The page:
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Impact of Land Institutional Factors on Farm Management and Soil Quality


  • Shuhao, Tan


Soil quality has important implications for sustainable agricultural development and food self-sufficiency in many developing countries. A decrease in soil nutrient stocks, one of the components of soil quality, necessitates more inputs and greater management skills in order to compensate for the reduction in nutrients availability. This is why the interaction of agricultural development and soil quality management attracts widespread attention from researchers. Applying plot level data on input/output, and a selected number of soil quality indicators and farm household level information, from the three villages, this paper examines the impact of land fragmentation and land tenure on soil management, the dynamic component of soil quality, crop husbandry and rice yield at plot level. A 2SLS econometric approach is applied to simultaneously estimate the interlinked relationships between these variables. From these results we conclude that land fragmentation does play a role in farm management practices and decisions. The land tenure status of a plot does not affect crop husbandry decisions on labor and herbicide use. Farmers on rented-in plots do, however, use more chemical fertilizers (phosphorus and potassium). This implies that farmers care more about short-term yields than about the built-up of long-term soil productivity. In order to sustain long-term soil productivity, measures should be taken to ensure that the prices for renting land reflect such soil investments.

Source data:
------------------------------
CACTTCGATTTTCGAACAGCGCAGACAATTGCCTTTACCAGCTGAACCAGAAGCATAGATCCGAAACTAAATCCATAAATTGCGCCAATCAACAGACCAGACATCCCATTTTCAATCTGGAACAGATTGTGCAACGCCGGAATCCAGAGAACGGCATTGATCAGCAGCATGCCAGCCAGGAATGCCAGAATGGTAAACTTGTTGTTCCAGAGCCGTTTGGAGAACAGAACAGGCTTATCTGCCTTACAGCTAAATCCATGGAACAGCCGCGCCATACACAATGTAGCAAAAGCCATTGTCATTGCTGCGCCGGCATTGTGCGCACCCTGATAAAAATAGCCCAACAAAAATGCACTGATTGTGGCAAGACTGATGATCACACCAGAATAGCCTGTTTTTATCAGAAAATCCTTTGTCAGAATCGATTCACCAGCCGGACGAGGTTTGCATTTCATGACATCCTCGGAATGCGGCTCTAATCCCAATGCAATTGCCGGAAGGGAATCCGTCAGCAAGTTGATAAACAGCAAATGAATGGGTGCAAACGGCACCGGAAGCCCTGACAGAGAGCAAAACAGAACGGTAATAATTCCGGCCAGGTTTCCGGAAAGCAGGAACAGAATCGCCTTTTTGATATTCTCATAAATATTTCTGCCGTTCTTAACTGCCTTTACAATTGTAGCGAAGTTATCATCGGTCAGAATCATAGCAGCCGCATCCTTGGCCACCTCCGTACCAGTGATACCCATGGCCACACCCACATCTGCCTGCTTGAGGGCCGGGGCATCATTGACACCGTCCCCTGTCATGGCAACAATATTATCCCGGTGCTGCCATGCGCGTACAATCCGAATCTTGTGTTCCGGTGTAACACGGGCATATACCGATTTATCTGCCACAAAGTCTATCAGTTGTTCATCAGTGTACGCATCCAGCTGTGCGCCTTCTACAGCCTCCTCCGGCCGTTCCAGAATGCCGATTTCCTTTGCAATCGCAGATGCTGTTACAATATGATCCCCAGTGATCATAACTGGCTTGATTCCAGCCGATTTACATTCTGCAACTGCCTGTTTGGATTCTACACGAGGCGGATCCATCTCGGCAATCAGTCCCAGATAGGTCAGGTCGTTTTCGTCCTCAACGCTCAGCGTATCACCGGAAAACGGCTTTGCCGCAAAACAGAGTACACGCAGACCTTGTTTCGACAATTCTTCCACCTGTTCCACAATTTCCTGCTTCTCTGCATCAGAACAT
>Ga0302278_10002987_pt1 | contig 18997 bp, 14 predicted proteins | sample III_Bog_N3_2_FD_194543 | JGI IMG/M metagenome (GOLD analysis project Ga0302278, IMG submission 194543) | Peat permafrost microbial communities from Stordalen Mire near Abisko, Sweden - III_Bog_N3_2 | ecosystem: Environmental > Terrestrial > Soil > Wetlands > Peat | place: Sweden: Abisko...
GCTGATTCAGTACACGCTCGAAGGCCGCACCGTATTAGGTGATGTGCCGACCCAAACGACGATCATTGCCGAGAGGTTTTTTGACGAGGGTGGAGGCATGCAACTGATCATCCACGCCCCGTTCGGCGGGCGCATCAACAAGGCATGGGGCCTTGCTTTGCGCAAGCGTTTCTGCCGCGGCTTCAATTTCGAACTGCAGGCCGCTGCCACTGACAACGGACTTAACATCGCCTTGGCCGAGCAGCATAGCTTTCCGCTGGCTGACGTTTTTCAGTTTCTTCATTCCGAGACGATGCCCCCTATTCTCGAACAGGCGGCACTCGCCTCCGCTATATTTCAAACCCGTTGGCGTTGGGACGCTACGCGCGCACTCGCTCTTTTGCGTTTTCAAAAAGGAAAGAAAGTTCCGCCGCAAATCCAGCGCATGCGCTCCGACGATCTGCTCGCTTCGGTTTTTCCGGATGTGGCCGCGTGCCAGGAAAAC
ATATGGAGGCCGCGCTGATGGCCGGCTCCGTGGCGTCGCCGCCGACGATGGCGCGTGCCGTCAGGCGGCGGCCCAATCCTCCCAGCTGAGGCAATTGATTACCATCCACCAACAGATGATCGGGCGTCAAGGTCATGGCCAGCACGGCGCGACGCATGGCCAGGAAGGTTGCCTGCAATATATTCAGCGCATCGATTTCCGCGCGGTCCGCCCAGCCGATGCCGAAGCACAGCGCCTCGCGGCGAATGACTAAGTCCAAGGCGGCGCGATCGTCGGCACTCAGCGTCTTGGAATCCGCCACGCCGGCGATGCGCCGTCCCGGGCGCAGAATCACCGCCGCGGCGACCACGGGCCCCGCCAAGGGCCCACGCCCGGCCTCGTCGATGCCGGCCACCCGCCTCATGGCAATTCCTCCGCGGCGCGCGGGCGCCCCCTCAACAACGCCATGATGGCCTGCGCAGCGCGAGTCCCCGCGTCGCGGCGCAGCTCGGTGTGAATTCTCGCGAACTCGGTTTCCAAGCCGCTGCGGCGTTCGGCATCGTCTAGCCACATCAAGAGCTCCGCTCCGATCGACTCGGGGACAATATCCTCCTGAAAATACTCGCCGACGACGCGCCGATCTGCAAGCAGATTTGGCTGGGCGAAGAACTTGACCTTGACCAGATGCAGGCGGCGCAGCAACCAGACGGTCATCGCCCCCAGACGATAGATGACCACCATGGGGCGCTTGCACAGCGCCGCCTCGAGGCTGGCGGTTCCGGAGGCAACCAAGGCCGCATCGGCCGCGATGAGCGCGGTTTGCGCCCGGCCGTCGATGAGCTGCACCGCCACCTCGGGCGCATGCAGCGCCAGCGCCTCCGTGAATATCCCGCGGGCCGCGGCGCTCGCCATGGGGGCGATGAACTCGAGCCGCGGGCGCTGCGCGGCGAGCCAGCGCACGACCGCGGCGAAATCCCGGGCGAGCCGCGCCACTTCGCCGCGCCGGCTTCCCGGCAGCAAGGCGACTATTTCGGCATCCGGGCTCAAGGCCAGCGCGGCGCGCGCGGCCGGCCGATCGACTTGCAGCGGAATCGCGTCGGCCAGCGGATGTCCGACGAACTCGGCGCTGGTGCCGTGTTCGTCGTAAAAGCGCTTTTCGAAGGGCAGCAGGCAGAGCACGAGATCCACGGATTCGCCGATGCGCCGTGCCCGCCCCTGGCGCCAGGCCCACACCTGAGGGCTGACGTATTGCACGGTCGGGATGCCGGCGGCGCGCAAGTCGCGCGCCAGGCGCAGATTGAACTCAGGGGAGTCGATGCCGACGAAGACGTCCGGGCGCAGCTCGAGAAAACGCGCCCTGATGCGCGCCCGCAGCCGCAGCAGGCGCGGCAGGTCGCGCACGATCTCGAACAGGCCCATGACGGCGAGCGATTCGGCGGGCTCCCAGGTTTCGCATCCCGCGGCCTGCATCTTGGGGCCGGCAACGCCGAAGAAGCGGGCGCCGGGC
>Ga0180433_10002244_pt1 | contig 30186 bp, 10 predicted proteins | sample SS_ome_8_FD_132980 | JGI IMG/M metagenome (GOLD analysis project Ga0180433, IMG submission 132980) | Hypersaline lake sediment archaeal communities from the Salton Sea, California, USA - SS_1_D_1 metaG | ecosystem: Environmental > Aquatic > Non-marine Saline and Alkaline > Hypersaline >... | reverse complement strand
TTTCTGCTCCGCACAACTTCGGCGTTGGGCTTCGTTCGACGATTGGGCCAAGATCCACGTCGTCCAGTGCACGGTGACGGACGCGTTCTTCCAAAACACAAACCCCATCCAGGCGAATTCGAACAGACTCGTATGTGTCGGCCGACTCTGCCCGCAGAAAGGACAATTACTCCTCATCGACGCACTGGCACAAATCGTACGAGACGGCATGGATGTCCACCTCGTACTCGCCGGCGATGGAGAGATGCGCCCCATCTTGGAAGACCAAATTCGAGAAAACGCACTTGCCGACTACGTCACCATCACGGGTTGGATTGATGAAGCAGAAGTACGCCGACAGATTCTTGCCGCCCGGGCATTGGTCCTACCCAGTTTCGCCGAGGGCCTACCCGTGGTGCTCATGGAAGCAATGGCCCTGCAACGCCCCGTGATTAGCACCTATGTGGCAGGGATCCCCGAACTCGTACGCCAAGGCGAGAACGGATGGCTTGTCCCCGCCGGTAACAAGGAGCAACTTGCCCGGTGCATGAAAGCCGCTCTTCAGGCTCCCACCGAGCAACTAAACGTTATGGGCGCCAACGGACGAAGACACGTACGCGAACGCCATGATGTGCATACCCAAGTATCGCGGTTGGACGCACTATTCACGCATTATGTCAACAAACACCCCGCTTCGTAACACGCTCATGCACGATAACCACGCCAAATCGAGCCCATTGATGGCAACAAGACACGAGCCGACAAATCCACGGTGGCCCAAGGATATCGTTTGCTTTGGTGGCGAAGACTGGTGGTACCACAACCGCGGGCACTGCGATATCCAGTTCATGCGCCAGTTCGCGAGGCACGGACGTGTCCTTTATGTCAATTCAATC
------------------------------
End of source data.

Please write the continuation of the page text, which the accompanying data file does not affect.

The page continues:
Suggested Citation

  • Shuhao, Tan, 2009. "Impact of Land Institutional Factors on Farm Management and Soil Quality," 2009 Conference, August 16-22, 2009, Beijing, China 51662, International Association of Agricultural Economists.
  • Handle: RePEc:ags:iaae09:51662

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    References listed on IDEAS

    1. Nguyen, Tin & Cheng, Enjiang & Findlay, Christopher, 1996. "Land fragmentation and farm productivity in China in the 1990s," China Economic Review, Elsevier, vol. 7(2), pages 169-180.
    2. Blarel, Benoit, et al, 1992. "The Economics of Farm Fragmentation: Evidence from Ghana and Rwanda," World Bank Economic Review, World Bank Group, vol. 6(2), pages 233-254, May.
    3. Cassman, K. G. & Harwood, R. R., 1995. "The nature of agricultural systems: food security and environmental balance," Food Policy, Elsevier, vol. 20(5), pages 439-454, October.
    4. Thampapillai, Dodo J. & Anderson, Jock R., 1994. "A Review of the Socio-Economic Analysis of Soil Degradation Problems for Developed and Developing Countries," Review of Marketing and Agricultural Economics, Australian Agricultural and Resource Economics Society, vol. 62(03), December.
    5. Li, Guo & Rozelle, Scott & Brandt, Loren, 1998. "Tenure, land rights, and farmer investment incentives in China," Agricultural Economics, Blackwell, vol. 19(1-2), pages 63-71, September.
    6. Niek Koning & Nico Heerink & Sjef Kauffman, 2001. "Food Insecurity, Soil Degradation and Agricultural Markets in West Africa: Why Current Policy Approaches Fail," Oxford Development Studies, Taylor & Francis Journals, vol. 29(2), pages 189-207.
    7. Abalu, George & Hassan, Rashid, 1998. "Agricultural productivity and natural resource use in southern Africa," Food Policy, Elsevier, vol. 23(6), pages 477-490, December.
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